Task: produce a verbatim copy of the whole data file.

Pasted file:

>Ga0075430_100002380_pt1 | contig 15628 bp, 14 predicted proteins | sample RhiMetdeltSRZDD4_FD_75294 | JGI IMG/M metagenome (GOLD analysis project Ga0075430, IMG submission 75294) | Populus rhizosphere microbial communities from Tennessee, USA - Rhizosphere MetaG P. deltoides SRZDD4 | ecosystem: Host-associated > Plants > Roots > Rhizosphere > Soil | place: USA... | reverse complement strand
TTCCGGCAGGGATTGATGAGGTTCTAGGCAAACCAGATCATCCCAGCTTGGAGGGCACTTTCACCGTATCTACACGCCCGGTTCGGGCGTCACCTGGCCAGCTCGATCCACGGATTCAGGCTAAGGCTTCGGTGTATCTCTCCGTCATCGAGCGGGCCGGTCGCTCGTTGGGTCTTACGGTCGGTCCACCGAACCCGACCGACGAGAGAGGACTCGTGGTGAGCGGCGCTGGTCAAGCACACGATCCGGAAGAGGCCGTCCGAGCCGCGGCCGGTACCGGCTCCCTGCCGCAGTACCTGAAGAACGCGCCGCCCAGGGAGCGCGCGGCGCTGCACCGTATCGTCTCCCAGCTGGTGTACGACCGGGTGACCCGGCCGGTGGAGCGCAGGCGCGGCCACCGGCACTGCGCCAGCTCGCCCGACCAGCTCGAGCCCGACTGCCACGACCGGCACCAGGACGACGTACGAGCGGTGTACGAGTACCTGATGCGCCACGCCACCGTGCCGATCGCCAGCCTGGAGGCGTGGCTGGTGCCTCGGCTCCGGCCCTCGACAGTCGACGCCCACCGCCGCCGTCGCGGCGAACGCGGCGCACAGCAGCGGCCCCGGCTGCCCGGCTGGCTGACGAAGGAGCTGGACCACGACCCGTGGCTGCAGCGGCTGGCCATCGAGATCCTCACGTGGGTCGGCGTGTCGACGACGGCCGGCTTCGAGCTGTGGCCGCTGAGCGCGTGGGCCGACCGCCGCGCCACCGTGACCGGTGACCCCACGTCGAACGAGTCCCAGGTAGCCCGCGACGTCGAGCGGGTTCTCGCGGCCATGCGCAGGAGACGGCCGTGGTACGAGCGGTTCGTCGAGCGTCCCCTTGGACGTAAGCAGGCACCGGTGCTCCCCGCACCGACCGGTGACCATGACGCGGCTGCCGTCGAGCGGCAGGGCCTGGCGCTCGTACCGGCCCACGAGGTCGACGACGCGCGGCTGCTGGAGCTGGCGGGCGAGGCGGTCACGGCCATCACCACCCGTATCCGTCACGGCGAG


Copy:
>Ga0075430_100002380_pt1 | contig 15628 bp, 14 predicted proteins | sample RhiMetdeltSRZDD4_FD_75294 | JGI IMG/M metagenome (GOLD analysis project Ga0075430, IMG submission 75294) | Populus rhizosphere microbial communities from Tennessee, USA - Rhizosphere MetaG P. deltoides SRZDD4 | ecosystem: Host-associated > Plants > Roots > Rhizosphere > Soil | place: USA... | reverse complement strand
TTCCGGCAGGGATTGATGAGGTTCTAGGCAAACCAGATCATCCCAGCTTGGAGGGCACTTTCACCGTATCTACACGCCCGGTTCGGGCGTCACCTGGCCAGCTCGATCCACGGATTCAGGCTAAGGCTTCGGTGTATCTCTCCGTCATCGAGCGGGCCGGTCGCTCGTTGGGTCTTACGGTCGGTCCACCGAACCCGACCGACGAGAGAGGACTCGTGGTGAGCGGCGCTGGTCAAGCACACGATCCGGAAGAGGCCGTCCGAGCCGCGGCCGGTACCGGCTCCCTGCCGCAGTACCTGAAGAACGCGCCGCCCAGGGAGCGCGCGGCGCTGCACCGTATCGTCTCCCAGCTGGTGTACGACCGGGTGACCCGGCCGGTGGAGCGCAGGCGCGGCCACCGGCACTGCGCCAGCTCGCCCGACCAGCTCGAGCCCGACTGCCACGACCGGCACCAGGACGACGTACGAGCGGTGTACGAGTACCTGATGCGCCACGCCACCGTGCCGATCGCCAGCCTGGAGGCGTGGCTGGTGCCTCGGCTCCGGCCCTCGACAGTCGACGCCCACCGCCGCCGTCGCGGCGAACGCGGCGCACAGCAGCGGCCCCGGCTGCCCGGCTGGCTGACGAAGGAGCTGGACCACGACCCGTGGCTGCAGCGGCTGGCCATCGAGATCCTCACGTGGGTCGGCGTGTCGACGACGGCCGGCTTCGAGCTGTGGCCGCTGAGCGCGTGGGCCGACCGCCGCGCCACCGTGACCGGTGACCCCACGTCGAACGAGTCCCAGGTAGCCCGCGACGTCGAGCGGGTTCTCGCGGCCATGCGCAGGAGACGGCCGTGGTACGAGCGGTTCGTCGAGCGTCCCCTTGGACGTAAGCAGGCACCGGTGCTCCCCGCACCGACCGGTGACCATGACGCGGCTGCCGTCGAGCGGCAGGGCCTGGCGCTCGTACCGGCCCACGAGGTCGACGACGCGCGGCTGCTGGAGCTGGCGGGCGAGGCGGTCACGGCCATCACCACCCGTATCCGTCACGGCGAG